For example, let’s imagine for a moment that your company, CRM Hero, sells a customer relationship management (CRM) tool and you want to attract a large insurance company. Instead of writing a white paper targeted at marketers, you can create one targeted at key decision makers at insurance companies.
By making the title and content of the white paper more specific, you are increasing the chances of your white paper being read by a key decision maker, which in this case is a CMO at an insurance company.
As mentioned above, it’s important to create different content and market to all possible decision makers, not just the one you think will be responsible for the final decision.
Another critical area of ABM is real-time personalization. By personalizing the content and user experience at every touchpoint, you not only increase engagement, but you are able to better guide your prospect through their decision-making process and buyer’s journey.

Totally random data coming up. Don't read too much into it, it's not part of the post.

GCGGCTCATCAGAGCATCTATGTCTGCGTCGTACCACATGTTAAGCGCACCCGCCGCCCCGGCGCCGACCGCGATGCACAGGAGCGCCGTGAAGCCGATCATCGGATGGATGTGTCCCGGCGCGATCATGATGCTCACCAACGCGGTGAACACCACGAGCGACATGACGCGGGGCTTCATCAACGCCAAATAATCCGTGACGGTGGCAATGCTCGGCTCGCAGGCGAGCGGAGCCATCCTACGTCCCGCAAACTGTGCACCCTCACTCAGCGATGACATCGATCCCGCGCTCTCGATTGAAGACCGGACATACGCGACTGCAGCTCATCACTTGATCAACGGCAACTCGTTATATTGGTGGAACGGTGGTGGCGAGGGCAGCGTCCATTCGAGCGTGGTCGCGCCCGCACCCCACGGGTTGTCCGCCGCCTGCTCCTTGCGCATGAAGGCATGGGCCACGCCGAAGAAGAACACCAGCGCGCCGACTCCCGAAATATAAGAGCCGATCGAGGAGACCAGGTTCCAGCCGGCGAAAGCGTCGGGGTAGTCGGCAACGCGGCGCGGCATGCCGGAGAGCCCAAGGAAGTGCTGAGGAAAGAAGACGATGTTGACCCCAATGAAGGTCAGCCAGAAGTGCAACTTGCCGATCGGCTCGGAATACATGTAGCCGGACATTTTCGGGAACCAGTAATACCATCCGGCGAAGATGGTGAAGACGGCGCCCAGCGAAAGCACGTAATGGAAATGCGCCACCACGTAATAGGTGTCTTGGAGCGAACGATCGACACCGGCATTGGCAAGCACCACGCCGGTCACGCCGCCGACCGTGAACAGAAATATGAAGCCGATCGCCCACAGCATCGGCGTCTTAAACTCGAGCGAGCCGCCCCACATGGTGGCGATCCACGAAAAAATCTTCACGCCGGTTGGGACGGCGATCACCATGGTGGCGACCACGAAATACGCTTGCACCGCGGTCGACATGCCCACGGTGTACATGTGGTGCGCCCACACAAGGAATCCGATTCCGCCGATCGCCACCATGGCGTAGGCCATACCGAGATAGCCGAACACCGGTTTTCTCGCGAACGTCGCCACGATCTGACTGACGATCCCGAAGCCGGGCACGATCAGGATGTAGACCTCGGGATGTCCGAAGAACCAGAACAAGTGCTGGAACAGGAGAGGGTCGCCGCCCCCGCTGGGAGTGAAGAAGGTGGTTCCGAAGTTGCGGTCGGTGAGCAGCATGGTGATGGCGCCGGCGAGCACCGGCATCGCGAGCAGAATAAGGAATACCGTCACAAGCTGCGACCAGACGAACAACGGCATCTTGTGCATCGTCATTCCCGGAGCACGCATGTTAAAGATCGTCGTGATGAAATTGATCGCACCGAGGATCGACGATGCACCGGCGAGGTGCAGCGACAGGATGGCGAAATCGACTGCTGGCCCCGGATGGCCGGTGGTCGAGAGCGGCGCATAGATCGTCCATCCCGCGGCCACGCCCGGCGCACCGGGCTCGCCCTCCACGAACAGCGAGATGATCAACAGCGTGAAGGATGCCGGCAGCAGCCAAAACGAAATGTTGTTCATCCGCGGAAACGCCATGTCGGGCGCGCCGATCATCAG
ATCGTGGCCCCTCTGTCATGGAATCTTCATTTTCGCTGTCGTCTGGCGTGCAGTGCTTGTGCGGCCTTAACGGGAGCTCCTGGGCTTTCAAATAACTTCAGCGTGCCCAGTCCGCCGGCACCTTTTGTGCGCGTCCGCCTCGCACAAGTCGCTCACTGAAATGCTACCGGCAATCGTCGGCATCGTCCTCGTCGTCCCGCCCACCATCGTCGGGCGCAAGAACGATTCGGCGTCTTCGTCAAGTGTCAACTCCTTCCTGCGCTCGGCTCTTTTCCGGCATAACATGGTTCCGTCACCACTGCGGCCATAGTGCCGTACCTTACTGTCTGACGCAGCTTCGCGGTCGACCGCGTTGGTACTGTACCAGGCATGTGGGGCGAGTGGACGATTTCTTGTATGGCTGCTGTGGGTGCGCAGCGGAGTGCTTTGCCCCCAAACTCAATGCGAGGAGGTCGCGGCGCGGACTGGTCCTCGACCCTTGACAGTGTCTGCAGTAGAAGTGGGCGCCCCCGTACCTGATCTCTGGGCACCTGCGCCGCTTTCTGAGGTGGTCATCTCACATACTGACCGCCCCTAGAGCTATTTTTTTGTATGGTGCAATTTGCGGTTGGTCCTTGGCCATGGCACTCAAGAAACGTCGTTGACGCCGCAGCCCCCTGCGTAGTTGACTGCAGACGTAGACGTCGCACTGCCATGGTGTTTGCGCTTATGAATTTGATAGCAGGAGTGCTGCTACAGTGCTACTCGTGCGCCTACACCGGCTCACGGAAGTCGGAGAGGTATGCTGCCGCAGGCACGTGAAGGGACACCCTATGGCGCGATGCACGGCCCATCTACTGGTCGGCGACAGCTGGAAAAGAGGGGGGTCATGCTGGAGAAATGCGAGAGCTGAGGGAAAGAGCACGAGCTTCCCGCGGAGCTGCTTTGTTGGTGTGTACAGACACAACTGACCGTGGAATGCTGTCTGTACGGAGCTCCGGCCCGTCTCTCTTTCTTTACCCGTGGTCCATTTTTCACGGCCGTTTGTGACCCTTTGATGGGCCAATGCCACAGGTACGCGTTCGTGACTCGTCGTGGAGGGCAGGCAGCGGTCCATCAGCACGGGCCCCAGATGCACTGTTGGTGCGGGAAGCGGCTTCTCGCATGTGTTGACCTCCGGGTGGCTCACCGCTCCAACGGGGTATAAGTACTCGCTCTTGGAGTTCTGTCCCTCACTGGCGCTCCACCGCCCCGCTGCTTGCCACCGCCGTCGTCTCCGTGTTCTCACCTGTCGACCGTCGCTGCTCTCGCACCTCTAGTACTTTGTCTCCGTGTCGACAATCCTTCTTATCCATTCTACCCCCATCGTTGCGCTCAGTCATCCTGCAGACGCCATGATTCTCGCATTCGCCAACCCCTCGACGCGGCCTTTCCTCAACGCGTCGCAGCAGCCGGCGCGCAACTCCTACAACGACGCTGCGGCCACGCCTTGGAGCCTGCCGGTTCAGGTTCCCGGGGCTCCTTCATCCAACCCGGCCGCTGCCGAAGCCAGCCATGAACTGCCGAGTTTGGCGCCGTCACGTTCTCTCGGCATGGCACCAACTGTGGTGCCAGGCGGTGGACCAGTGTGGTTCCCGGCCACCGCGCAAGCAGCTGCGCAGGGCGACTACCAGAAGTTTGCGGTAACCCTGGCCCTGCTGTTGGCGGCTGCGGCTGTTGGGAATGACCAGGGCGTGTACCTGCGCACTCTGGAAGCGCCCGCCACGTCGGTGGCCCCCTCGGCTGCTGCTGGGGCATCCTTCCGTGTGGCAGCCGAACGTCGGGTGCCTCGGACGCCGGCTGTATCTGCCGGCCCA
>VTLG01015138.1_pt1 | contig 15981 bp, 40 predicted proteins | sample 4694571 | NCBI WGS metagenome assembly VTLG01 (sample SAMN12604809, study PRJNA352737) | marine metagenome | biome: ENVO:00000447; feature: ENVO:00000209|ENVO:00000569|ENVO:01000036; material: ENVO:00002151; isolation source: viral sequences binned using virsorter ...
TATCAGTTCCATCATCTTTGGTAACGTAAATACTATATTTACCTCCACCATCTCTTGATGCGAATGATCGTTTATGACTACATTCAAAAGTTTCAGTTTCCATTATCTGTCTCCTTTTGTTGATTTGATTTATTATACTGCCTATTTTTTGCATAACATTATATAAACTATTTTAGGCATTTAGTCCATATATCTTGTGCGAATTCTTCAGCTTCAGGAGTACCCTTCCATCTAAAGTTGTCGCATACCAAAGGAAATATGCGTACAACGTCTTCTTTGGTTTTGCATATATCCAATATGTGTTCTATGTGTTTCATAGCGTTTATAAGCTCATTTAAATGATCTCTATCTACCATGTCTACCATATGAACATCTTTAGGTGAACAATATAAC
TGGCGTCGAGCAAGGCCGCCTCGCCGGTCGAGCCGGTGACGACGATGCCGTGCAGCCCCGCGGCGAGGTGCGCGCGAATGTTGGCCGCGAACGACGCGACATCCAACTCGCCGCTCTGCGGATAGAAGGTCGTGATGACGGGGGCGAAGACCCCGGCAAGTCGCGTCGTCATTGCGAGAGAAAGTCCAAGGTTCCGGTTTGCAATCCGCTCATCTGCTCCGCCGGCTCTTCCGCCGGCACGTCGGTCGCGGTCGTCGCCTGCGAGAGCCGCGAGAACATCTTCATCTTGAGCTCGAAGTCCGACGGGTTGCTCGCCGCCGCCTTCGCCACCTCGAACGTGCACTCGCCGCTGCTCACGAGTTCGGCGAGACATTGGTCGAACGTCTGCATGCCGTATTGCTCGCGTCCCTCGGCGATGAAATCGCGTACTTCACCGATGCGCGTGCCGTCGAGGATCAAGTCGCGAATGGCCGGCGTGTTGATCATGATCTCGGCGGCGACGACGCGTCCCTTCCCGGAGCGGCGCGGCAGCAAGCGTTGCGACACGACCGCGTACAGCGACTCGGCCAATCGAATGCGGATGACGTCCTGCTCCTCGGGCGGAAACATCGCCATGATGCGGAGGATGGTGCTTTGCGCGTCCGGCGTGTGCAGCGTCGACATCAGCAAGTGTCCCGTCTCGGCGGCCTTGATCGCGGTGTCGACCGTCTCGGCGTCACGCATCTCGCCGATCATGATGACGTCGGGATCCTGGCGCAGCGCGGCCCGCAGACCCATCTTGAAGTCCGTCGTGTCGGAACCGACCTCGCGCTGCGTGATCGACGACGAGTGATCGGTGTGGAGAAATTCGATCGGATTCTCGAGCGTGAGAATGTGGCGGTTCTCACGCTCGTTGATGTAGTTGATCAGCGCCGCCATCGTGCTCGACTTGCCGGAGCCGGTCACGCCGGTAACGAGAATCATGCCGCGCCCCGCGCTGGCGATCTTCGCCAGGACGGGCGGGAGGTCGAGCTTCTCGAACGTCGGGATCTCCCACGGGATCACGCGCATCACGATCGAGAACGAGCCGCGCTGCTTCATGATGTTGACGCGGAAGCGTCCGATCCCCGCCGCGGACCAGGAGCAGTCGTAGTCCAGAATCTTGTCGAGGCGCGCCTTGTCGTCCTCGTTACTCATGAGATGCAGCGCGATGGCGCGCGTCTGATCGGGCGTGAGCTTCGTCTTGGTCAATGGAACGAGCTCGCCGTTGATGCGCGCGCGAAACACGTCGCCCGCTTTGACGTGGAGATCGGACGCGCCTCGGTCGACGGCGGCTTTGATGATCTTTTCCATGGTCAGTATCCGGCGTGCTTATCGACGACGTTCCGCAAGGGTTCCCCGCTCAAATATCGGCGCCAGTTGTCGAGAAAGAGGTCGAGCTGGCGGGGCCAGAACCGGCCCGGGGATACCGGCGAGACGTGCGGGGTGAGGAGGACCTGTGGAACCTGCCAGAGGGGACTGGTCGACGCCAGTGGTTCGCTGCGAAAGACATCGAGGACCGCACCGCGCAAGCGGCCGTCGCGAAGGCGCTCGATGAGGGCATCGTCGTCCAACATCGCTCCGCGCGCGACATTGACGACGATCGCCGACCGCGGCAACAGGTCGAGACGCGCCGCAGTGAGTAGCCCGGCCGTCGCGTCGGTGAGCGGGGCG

Not sure what a prospect is? Read this post: What Is a Prospect? (+How It’s Different From a Lead)
It’s also important to note that account-based marketing isn’t limited to just marketing, it also extends into other areas, including account-based advertising and account-based retargeting, which involve creating display-advertising campaigns containing personalized messages directed at key decision makers at your ideal accounts.
Measuring the success of your account-based marketing campaigns requires analyzing different metrics than those you would for traditional advertising and marketing activities.
Metrics such as clicks, impressions, and pages views don’t paint an accurate picture of the true success (or failure) or your ABM initiatives. Instead, you should be looking at the types of companies interacting with your brand on your social accounts, on your website, and even with your sales team.
For example, if you want to attract a certain company that operates in the financial industry, then once you’ve launched your ABM campaigns, you can go back and see if this company has increased its interest in your brand, whether that be an increase in visits to your website or more interactions with various touchpoints (downloading an ebook, clicking on links in emails, etc).